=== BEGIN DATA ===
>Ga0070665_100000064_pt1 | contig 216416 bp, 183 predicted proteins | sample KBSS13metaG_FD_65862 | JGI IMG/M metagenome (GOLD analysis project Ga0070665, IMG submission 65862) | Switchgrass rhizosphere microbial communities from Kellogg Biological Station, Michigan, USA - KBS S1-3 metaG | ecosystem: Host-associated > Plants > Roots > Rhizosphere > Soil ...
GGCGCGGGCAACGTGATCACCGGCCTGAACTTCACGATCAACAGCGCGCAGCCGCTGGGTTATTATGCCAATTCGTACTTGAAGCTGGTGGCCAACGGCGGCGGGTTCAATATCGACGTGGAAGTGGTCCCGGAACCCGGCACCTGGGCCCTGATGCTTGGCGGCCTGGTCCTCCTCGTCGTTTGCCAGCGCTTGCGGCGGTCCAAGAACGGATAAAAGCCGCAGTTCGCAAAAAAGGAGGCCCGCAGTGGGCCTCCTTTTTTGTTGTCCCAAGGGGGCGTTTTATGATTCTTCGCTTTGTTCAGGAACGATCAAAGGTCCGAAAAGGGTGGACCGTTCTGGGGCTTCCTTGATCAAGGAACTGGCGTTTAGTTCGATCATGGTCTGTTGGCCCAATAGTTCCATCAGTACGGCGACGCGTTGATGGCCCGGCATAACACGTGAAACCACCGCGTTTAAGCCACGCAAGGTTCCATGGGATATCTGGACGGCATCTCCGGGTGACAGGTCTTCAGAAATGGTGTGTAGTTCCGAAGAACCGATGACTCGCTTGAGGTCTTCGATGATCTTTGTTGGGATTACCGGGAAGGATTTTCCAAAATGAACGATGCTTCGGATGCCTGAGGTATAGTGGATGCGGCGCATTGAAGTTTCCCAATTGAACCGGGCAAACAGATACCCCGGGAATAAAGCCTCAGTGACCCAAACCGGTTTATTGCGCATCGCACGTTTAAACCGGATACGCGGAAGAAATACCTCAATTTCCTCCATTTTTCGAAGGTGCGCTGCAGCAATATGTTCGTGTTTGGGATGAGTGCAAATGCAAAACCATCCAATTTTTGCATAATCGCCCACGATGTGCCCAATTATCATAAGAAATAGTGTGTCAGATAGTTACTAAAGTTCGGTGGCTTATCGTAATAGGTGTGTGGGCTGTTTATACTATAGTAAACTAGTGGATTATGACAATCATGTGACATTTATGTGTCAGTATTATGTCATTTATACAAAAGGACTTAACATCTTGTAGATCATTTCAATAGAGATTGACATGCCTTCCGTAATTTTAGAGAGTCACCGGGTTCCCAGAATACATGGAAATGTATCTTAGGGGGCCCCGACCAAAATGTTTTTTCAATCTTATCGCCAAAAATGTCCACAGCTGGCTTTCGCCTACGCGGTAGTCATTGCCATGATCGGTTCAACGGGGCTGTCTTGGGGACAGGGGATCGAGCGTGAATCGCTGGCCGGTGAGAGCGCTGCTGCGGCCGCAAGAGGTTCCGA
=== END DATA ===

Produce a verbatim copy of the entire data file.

>Ga0070665_100000064_pt1 | contig 216416 bp, 183 predicted proteins | sample KBSS13metaG_FD_65862 | JGI IMG/M metagenome (GOLD analysis project Ga0070665, IMG submission 65862) | Switchgrass rhizosphere microbial communities from Kellogg Biological Station, Michigan, USA - KBS S1-3 metaG | ecosystem: Host-associated > Plants > Roots > Rhizosphere > Soil ...
GGCGCGGGCAACGTGATCACCGGCCTGAACTTCACGATCAACAGCGCGCAGCCGCTGGGTTATTATGCCAATTCGTACTTGAAGCTGGTGGCCAACGGCGGCGGGTTCAATATCGACGTGGAAGTGGTCCCGGAACCCGGCACCTGGGCCCTGATGCTTGGCGGCCTGGTCCTCCTCGTCGTTTGCCAGCGCTTGCGGCGGTCCAAGAACGGATAAAAGCCGCAGTTCGCAAAAAAGGAGGCCCGCAGTGGGCCTCCTTTTTTGTTGTCCCAAGGGGGCGTTTTATGATTCTTCGCTTTGTTCAGGAACGATCAAAGGTCCGAAAAGGGTGGACCGTTCTGGGGCTTCCTTGATCAAGGAACTGGCGTTTAGTTCGATCATGGTCTGTTGGCCCAATAGTTCCATCAGTACGGCGACGCGTTGATGGCCCGGCATAACACGTGAAACCACCGCGTTTAAGCCACGCAAGGTTCCATGGGATATCTGGACGGCATCTCCGGGTGACAGGTCTTCAGAAATGGTGTGTAGTTCCGAAGAACCGATGACTCGCTTGAGGTCTTCGATGATCTTTGTTGGGATTACCGGGAAGGATTTTCCAAAATGAACGATGCTTCGGATGCCTGAGGTATAGTGGATGCGGCGCATTGAAGTTTCCCAATTGAACCGGGCAAACAGATACCCCGGGAATAAAGCCTCAGTGACCCAAACCGGTTTATTGCGCATCGCACGTTTAAACCGGATACGCGGAAGAAATACCTCAATTTCCTCCATTTTTCGAAGGTGCGCTGCAGCAATATGTTCGTGTTTGGGATGAGTGCAAATGCAAAACCATCCAATTTTTGCATAATCGCCCACGATGTGCCCAATTATCATAAGAAATAGTGTGTCAGATAGTTACTAAAGTTCGGTGGCTTATCGTAATAGGTGTGTGGGCTGTTTATACTATAGTAAACTAGTGGATTATGACAATCATGTGACATTTATGTGTCAGTATTATGTCATTTATACAAAAGGACTTAACATCTTGTAGATCATTTCAATAGAGATTGACATGCCTTCCGTAATTTTAGAGAGTCACCGGGTTCCCAGAATACATGGAAATGTATCTTAGGGGGCCCCGACCAAAATGTTTTTTCAATCTTATCGCCAAAAATGTCCACAGCTGGCTTTCGCCTACGCGGTAGTCATTGCCATGATCGGTTCAACGGGGCTGTCTTGGGGACAGGGGATCGAGCGTGAATCGCTGGCCGGTGAGAGCGCTGCTGCGGCCGCAAGAGGTTCCGA